October 3, 2011 / 4:41 PM / 9 years ago

Brokerages may have to change business practices: DOL

(Reuters) - The Labor Department wants to change the way some financial advisers are paid for giving IRA advice, even if it means brokerages will have to alter longstanding business practices, a Labor Department official said.

A proposal that will likely include IRA advice under a definition of fiduciary, could also take aim at revenue sharing, according to Phyllis Borzi, assistant secretary of the Labor Department’s Employee Benefits Security Administration.

The proposal, expected in early 2012, will revise an earlier version the Labor Department withdrew on Sept 19 that would have included IRA advice in a definition of fiduciary under the Employee Retirement Income Securities Act, known as ERISA. The 1974 law set standards for employer-sponsored retirement plans and authorized creation of IRAs as a savings vehicle.

Revenue sharing, or fees that brokerages receive from some securities issuers for promoting those products, can sway advisers to recommend them to IRA investors, even when those products are not in the client’s best interest, Borzi told Reuters in a recent interview.

“By and large, are compensating brokers for steering clients to their products,” said Borzi, the proposal’s chief architect. “If a brokerage’s business model is built around compensating them for giving conflicted advice, then they would have to change their advice.”

Until recently, the Labor Dept. focused its attention on 401(k)s and largely left IRA advice alone. That changed with its a recent proposal to update a piece of ERISA.

If the ERISA update moves IRA advice under the fiduciary definition, brokerages will likely have to make significant changes to their compensation models. That’s because they would no longer be able to act in a clients best interest under ERISA in cases where they receive money from a securities issuer.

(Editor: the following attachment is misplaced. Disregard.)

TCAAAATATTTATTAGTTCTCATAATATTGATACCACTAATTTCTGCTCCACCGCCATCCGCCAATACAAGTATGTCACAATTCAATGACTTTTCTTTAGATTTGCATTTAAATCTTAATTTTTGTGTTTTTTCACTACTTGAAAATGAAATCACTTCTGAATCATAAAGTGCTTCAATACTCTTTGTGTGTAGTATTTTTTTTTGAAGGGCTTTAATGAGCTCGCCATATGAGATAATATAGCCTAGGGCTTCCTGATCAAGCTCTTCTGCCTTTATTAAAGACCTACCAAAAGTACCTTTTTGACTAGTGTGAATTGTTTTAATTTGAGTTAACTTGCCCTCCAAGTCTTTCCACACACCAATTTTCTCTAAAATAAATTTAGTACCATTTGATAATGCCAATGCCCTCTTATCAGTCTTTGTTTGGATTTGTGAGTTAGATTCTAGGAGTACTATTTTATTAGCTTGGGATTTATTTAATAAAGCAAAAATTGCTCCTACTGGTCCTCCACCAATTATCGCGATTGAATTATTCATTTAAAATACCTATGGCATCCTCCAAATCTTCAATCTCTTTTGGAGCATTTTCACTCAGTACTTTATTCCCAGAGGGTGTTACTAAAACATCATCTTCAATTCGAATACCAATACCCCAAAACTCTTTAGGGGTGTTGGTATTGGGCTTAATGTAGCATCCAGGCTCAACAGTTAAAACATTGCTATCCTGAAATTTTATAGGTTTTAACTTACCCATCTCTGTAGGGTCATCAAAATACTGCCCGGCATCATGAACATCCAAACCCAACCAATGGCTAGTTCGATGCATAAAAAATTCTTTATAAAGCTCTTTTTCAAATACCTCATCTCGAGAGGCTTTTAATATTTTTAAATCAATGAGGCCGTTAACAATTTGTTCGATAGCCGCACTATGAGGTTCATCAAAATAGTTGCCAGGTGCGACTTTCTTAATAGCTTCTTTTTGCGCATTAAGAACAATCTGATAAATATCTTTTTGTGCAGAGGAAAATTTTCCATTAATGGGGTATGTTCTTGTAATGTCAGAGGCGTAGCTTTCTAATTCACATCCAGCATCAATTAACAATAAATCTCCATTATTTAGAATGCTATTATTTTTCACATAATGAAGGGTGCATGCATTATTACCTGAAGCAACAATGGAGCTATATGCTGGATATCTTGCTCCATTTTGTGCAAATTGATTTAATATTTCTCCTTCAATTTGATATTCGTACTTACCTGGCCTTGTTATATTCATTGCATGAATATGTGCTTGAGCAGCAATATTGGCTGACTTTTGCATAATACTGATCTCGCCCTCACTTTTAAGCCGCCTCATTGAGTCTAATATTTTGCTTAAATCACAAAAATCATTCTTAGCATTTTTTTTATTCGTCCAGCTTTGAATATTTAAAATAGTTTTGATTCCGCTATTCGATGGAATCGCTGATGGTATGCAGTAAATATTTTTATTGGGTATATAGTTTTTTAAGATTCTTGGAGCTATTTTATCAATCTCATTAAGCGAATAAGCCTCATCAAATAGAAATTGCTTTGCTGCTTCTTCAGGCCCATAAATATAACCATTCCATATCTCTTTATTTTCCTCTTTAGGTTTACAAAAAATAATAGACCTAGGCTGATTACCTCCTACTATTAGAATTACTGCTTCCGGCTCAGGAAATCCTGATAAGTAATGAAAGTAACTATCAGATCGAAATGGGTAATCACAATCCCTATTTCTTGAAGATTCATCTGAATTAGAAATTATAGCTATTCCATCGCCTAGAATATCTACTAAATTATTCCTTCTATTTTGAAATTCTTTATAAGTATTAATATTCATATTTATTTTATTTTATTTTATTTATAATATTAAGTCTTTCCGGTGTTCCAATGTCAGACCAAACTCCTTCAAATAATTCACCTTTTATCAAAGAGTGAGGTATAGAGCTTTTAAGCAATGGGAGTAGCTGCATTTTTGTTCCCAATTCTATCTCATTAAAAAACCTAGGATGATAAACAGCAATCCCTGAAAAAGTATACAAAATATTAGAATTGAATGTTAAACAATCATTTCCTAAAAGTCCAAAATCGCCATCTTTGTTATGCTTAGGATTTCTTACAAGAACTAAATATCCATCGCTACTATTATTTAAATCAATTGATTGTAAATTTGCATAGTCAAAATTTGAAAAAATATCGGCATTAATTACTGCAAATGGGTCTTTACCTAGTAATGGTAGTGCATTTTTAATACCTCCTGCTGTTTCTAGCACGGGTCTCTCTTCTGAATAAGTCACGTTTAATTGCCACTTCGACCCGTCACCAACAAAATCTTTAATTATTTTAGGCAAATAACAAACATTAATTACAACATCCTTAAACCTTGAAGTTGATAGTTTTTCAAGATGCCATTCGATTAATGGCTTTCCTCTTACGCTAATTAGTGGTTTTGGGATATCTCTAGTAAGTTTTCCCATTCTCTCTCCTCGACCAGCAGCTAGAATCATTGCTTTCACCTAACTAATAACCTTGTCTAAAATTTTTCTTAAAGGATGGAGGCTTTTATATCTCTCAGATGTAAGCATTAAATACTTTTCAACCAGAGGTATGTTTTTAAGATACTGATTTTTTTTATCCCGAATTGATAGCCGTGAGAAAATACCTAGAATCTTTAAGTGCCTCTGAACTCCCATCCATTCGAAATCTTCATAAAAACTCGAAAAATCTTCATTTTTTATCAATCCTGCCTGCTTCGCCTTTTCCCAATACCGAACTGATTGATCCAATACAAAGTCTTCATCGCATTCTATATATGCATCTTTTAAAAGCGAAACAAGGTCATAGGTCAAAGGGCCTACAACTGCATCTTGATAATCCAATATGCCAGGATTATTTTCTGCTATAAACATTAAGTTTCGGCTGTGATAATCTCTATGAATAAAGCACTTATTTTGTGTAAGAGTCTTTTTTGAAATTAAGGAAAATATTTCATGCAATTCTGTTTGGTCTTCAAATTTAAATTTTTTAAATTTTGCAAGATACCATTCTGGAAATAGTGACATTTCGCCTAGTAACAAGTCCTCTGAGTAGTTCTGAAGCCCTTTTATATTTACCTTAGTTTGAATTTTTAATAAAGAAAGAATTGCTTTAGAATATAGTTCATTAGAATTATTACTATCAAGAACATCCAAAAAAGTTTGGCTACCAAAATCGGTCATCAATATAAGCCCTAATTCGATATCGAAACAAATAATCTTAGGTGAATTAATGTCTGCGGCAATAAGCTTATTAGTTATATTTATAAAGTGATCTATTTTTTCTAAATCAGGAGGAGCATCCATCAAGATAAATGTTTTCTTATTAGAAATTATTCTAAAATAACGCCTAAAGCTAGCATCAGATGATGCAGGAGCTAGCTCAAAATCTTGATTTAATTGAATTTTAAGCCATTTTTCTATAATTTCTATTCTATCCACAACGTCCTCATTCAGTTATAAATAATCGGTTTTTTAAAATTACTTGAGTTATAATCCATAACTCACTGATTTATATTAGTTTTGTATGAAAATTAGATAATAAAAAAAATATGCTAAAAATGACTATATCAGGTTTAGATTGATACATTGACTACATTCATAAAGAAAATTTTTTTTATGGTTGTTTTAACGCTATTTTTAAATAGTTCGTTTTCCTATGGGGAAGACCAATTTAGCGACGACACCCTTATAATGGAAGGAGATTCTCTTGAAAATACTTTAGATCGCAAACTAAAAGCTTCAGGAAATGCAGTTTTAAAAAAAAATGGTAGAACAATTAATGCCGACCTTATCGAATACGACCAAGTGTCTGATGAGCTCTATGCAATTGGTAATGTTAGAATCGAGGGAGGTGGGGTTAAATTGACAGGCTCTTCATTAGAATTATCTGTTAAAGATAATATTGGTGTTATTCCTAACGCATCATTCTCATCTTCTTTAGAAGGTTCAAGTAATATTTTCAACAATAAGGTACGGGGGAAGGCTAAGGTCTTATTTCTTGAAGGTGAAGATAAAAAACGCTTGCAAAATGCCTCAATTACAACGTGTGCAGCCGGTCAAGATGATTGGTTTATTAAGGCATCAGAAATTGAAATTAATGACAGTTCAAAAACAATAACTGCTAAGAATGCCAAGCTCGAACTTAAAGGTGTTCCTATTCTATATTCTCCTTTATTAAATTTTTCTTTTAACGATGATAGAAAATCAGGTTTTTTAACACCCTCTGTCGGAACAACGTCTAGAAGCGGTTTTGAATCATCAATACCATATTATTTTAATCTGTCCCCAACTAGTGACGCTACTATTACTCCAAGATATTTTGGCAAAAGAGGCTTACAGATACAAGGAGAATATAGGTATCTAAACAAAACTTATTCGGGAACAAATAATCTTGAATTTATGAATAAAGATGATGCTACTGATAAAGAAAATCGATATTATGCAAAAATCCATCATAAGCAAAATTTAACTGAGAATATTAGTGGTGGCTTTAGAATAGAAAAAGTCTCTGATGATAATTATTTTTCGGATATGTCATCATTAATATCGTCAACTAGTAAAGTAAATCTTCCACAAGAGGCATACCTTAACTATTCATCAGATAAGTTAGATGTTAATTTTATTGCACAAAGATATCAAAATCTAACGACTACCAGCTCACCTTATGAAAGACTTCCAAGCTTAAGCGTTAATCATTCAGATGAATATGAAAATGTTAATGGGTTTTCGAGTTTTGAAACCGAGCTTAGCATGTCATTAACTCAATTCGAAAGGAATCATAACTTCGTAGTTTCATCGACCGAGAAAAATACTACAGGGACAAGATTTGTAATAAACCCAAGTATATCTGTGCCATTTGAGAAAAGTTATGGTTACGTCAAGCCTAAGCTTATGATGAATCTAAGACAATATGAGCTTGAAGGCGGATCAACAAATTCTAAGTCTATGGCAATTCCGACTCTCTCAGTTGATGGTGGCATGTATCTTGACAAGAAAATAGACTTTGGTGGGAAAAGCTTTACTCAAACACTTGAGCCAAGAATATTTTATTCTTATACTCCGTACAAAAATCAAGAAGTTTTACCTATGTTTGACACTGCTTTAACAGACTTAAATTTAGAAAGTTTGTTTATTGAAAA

Exactly how those compensation practices might change aren’t clear and will depend on the final rule, Borzi said.

Concerns by the securities and insurance industries that following a fiduciary standard will jeopardize their ability to charge commissions are misplaced, Borzi said. Commissions for basic types of investments that IRA holders have, such as mutual funds and other securities, have been exempted from a list of so-called “prohibited transactions” since the mid-1980s, Borzi said.

“It’s not the commissions that are the problem. It’s this revenue sharing,” she said. Still, limiting those practices would cut into industry profits.

Ken Bentsen, head of public policy and advocacy for the Securities Industry and Financial Markets Association, doesn’t deny the practice exists, but says it should be exempted from the new rule.

Without an exemption, fewer brokerages would offer IRA accounts or they would sell IRA advice through costlier fee-based accounts, in which investors pay annually a percentage of their total assets, he said.

Those oft-cited arguments, said Borzi, “take your breath away.” A cost benefit analysis of IRAs, to be included in the new proposal, will assess the costs of fee-based accounts to investors, and the financial impact of “conflicted advice,” among other things, she said.

Critics of the Labor Department proposal also worry it would conflict with a separate fiduciary rule that the Securities and Exchange Commission is planning to govern brokers who give investment advice to individual clients.

The Labor Dept. is working to ensure that there are “no conflicts” between what the SEC intends to propose and its upcoming rule. “It is important to us that we don’t create a situation where compliance with one agency’s rules creates non-compliance with those of another,” Borzi said.

An SEC spokesman declined to comment.

Borzi has been increasing the Labor Department’s focus on IRAs, which have ballooned into a $4.9 trillion market since ERISA became law. That exceeds the $4 trillion that is invested in company sponsored retirement plans like 401(k)s. One-time rollovers by 401(k) plan investors into IRAs are a big factor fueling the growth.

(Reporting by Suzanne Barlyn; Editing by Jennifer Merritt

and Walden Siew)

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